There is a big difference between knowledge and wisdom. Knowledge can be observed as the ability to retain facts, while wisdom is having the foresight and understanding to use said facts accordingly. The Wisdom Evolution Trend, otherwise known as the DIKW model (Data, Information, Knowledge, Wisdom), is a very important element to both quantitative and qualitative data analysis. From data we have information, and from information we have knowledge. It is from this knowledge that we, subsequently, have the wisdom to make wise decisions…if the data is analysed correctly.
The Building Blocks
At the beginning of the data journey numbers and figures usually take precedence. Initially, data analysts input these numbers into spreadsheets, or the like, and have fantastic algorithms and a huge capability to analyse data and move it along towards information and knowledge.
However, knowledge and wisdom are very different things. Knowledge is knowing that Fukushima nuclear power plant sits on a massive geological fault line, this being the Pacific ring of fire. Wisdom is knowing not to build a Nuclear power plant 30 feet above sea level when there is a 200-year history of 50-foot waves.
This analogy can be taken further when referring to data collection. We live in a Knowledge Economy, if you will, with all the worlds knowledge at our fingertips. Yet, despite this, we are drowning in knowledge, whilst facing a Tsunami of problems.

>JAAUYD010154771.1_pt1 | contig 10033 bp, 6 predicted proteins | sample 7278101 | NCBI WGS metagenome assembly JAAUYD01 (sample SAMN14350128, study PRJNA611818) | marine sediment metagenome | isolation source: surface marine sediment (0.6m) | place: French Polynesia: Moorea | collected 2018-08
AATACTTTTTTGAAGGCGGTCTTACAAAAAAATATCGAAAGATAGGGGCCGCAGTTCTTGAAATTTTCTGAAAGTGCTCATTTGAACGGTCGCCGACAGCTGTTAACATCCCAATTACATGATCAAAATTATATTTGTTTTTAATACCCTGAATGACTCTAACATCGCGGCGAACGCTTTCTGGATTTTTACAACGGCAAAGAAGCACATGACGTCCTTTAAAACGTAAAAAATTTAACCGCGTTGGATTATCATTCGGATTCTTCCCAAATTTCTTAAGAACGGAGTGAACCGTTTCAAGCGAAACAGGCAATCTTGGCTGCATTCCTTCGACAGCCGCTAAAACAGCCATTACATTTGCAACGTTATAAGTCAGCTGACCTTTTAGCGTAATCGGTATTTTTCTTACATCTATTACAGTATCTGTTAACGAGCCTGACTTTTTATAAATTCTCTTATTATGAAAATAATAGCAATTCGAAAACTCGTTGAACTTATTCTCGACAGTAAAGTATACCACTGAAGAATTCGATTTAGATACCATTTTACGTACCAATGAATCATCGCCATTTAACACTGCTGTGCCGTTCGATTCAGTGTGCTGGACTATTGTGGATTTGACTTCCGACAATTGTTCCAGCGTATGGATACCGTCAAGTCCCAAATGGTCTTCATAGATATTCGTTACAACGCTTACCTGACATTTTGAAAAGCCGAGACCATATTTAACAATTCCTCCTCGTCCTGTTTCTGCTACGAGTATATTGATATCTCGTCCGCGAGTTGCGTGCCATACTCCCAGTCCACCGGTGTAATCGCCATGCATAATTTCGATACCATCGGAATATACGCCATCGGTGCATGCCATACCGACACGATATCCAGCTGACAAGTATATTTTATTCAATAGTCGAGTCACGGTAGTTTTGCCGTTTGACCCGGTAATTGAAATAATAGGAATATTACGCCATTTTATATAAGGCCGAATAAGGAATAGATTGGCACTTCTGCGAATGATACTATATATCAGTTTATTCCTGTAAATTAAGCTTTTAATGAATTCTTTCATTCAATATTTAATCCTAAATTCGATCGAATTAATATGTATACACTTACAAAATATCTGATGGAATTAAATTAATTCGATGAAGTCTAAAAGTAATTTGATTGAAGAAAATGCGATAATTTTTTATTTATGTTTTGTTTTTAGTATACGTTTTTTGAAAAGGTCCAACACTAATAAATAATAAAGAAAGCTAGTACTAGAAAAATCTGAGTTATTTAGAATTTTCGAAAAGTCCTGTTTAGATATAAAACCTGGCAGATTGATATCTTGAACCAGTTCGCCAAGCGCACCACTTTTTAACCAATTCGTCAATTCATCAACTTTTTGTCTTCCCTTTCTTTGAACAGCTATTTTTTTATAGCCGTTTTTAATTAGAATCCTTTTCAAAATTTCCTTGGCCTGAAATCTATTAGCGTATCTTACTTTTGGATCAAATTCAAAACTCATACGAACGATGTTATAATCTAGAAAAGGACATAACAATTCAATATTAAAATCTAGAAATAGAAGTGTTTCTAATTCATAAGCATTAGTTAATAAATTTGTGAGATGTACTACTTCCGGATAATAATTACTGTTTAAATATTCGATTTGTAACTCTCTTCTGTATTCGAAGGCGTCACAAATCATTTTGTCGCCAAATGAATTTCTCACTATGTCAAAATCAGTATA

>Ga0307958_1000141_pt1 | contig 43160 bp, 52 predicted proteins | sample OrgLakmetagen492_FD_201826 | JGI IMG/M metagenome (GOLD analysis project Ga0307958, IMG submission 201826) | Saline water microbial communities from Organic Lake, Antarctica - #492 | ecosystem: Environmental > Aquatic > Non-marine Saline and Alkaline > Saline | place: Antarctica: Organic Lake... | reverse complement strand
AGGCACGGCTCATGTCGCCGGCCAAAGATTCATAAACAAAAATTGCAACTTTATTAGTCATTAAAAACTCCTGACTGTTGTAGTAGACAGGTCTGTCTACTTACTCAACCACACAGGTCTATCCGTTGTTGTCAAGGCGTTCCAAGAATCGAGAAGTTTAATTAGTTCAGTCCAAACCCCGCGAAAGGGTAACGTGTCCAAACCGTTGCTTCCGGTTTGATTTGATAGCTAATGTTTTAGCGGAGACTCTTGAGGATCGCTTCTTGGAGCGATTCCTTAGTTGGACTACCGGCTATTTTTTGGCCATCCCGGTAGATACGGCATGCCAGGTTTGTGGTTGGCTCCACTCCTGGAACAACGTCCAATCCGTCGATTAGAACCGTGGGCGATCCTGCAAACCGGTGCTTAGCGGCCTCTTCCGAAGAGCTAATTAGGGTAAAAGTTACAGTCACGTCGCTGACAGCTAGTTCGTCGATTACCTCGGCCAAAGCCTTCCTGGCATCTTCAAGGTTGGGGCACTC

Organisations typically sit on terabytes of unstructured text. This text is called unstructured text because no one really knows what information is contained within. It is rich, and therefore extremely useful, as it typically comes from customers and employees and, therefore, provides accounts of their experiences with a product/service/ employment.
To make sense of this knowledge (experience), and extract value from this rich data source, you first need the capability to analyse text- as knowledge is predominantly recorded as text. Recent advances in technology, in particular Artificial Intelligence (AI), Machine Learning (ML), and Natural Language Processing (NLP), has given many Tech companies a platform, and the potential capability to make sense of unstructured text.
But if only it were that easy. Artificial Intelligence, Natural Language Processing and Machine Learning is a fantastic technology, but it is simply a technology, not a solution. It is how companies turn it into a solution, that is the critical element that needs to be understood. To help you through that understanding, take a look at next week’s article, where we look into AI, ML, and NLP in more depth!